As it stands, it would be electoral suicide for the SNP or anyone else to aim to attack Catholic schools. I suspect that will change and I suspect the attacks will come at some stage, whether or not Scotland becomes independent. Certainly, the excitement generated by a newly independent nation might provoke a taste for nutty modernizing. (Whilst, if there is no independence, it's hard to imagine the future of Scottish politics other than a generation long sulk while the Tories use the opportunity to get UKIP supporters onside by bludgeoning 'rebellious Scots'.) Certainly, the wish to draw a clear line of separation between an outmoded British state with funny mediaeval habits and a nice new shiny Scotland with none of that sort of thing might again lead to increased attacks on religion in the public sphere.

But then, when you've got a United Kingdom Conservative Party forcing through same sex 'marriage', secularizing tendencies are hardly unknown elsewhere, are they?

My best guess is that an independent Scotland probably would see greater pressure particularly in the area of Catholic schools, but that, in everything else, the UK in substance is going to be as hostile to religion in the public sphere as could be wished. The rump of the UK would still have the form of an Established Church etc, whilst the last vestiges of the Church of Scotland as the National Church here will disappear. But otherwise, those of us who have not got 'with the programme' are going to find life distinctly chilly, whichever side of the border we end up.

Friday, 17 May 2013

Lay Catholics in Scotland and knowing nothing

                                     Like mushrooms, the laity thrive in the dark....

I've been thinking a great deal recently about this business of gossip. Archbishop Nichols ruminated on it in response to Pope Francis' own thoughts (basically, gossip bad).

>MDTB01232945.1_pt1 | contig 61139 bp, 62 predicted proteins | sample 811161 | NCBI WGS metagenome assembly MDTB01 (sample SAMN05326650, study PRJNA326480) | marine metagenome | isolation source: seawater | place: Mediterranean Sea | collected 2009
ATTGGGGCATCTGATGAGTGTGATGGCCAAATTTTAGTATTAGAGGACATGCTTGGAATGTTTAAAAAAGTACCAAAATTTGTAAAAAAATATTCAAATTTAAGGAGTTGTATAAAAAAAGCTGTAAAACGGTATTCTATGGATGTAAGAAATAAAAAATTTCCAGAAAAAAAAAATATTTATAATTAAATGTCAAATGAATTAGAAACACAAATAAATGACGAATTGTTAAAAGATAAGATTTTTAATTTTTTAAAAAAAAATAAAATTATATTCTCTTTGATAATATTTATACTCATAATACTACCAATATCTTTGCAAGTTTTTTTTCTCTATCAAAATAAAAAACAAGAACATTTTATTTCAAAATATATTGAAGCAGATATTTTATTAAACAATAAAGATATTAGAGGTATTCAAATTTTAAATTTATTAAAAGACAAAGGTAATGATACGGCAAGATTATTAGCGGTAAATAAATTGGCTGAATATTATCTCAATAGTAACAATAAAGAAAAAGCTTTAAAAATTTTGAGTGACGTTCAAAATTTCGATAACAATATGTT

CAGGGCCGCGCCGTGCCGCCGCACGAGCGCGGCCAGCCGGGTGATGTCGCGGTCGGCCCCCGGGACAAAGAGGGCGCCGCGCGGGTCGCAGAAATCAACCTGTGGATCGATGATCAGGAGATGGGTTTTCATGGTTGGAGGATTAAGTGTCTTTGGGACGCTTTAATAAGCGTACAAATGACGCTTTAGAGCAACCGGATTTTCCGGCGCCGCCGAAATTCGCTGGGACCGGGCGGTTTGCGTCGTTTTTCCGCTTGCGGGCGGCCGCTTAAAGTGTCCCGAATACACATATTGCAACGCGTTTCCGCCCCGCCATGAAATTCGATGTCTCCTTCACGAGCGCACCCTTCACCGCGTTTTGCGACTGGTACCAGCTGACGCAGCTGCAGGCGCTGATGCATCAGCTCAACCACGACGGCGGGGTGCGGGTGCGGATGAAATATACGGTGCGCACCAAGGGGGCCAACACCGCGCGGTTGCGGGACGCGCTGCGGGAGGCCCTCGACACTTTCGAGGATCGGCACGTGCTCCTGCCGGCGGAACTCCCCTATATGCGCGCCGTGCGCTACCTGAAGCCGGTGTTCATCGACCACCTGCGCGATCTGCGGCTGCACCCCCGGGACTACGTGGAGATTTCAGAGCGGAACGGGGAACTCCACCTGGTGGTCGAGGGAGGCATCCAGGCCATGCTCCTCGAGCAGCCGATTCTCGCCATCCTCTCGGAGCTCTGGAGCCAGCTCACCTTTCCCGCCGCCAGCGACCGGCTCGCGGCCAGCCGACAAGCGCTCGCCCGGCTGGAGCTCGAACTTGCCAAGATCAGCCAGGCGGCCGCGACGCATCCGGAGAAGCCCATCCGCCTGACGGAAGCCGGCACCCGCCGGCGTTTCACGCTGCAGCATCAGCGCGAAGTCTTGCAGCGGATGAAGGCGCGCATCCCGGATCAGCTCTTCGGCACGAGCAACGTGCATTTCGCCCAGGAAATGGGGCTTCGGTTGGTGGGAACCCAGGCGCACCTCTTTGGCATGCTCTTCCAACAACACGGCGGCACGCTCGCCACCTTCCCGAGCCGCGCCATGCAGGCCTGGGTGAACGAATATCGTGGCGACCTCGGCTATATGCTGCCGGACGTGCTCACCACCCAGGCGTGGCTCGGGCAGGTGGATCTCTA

Although the Archbishop of Westminster got a lot of flak from Catholic bloggers on this, I think he has a point. It's easy to get into the habit of whingeing about things and it's not really something I set out to do when starting this blog.

So what is the virtuous response to the Cardinal O'Brien kerfuffle? As it stands, Cardinal O'Brien has admitted some sort of series of sexual impropriety, and

will be leaving Scotland for several months for the purpose of spiritual renewal, prayer, and penance. 

Now that leaves us (ie laity with no special sources of information) not knowing:

a) Precisely what he has done and, in particular, whether this is simply a case of someone just making some passes at consenting adults, or a long standing pattern of abuse of those (young adults and priests) in his care.

b) Whether he's simply popping off for a couple of months, and then coming back to live openly in Scotland or whether there is some further action to be taken.

Does that matter? At one level, I don't need to know any more in order to be a practising Catholic.  I don't expect priests (or bishops) to be perfect and that means that an extreme few are always going home from Mass to be beaten by their Brazilian male maid, whilst listening to CDs of Judy Garland. It would be naive to assume otherwise. So we just nod sadly, utter a few prayers, and go on without taking a gossipy interest in further details.

But into the space of information steps the media. STV had an interview with Stephen McGinty and Catherine Deveney in which the latter -who broke the story- basically said that the information given and action taken were an insufficient response to the allegations of abuse of power over priests and seminarians and there wasn't much sign of further action being taken. (Video available here for 5 days.)

Then we have Tom Gallagher managing to say a couple of sensible sounding things

No doubt naively, when this crisis broke, I had hoped that it might re-energise the church and ultimately lead to a time of renewal. But unless Rome sees the need for a radical departure in choosing O’Brien’s successor in Edinburgh, there are growing signs that a defensive clerical establishment will seek to ride out the crisis with minimum change.

but then going on to somehow blame it all on the SNP and advertise his forthcoming book. (I believe it's called, How Alex Salmond stole Christmas and is responsible for Climate Change.)

Moreover, in the combox of the SSPX-ish Catholic Truth Scotland, much sharing of detail on some of the other 'issues' around the O'Brien affair.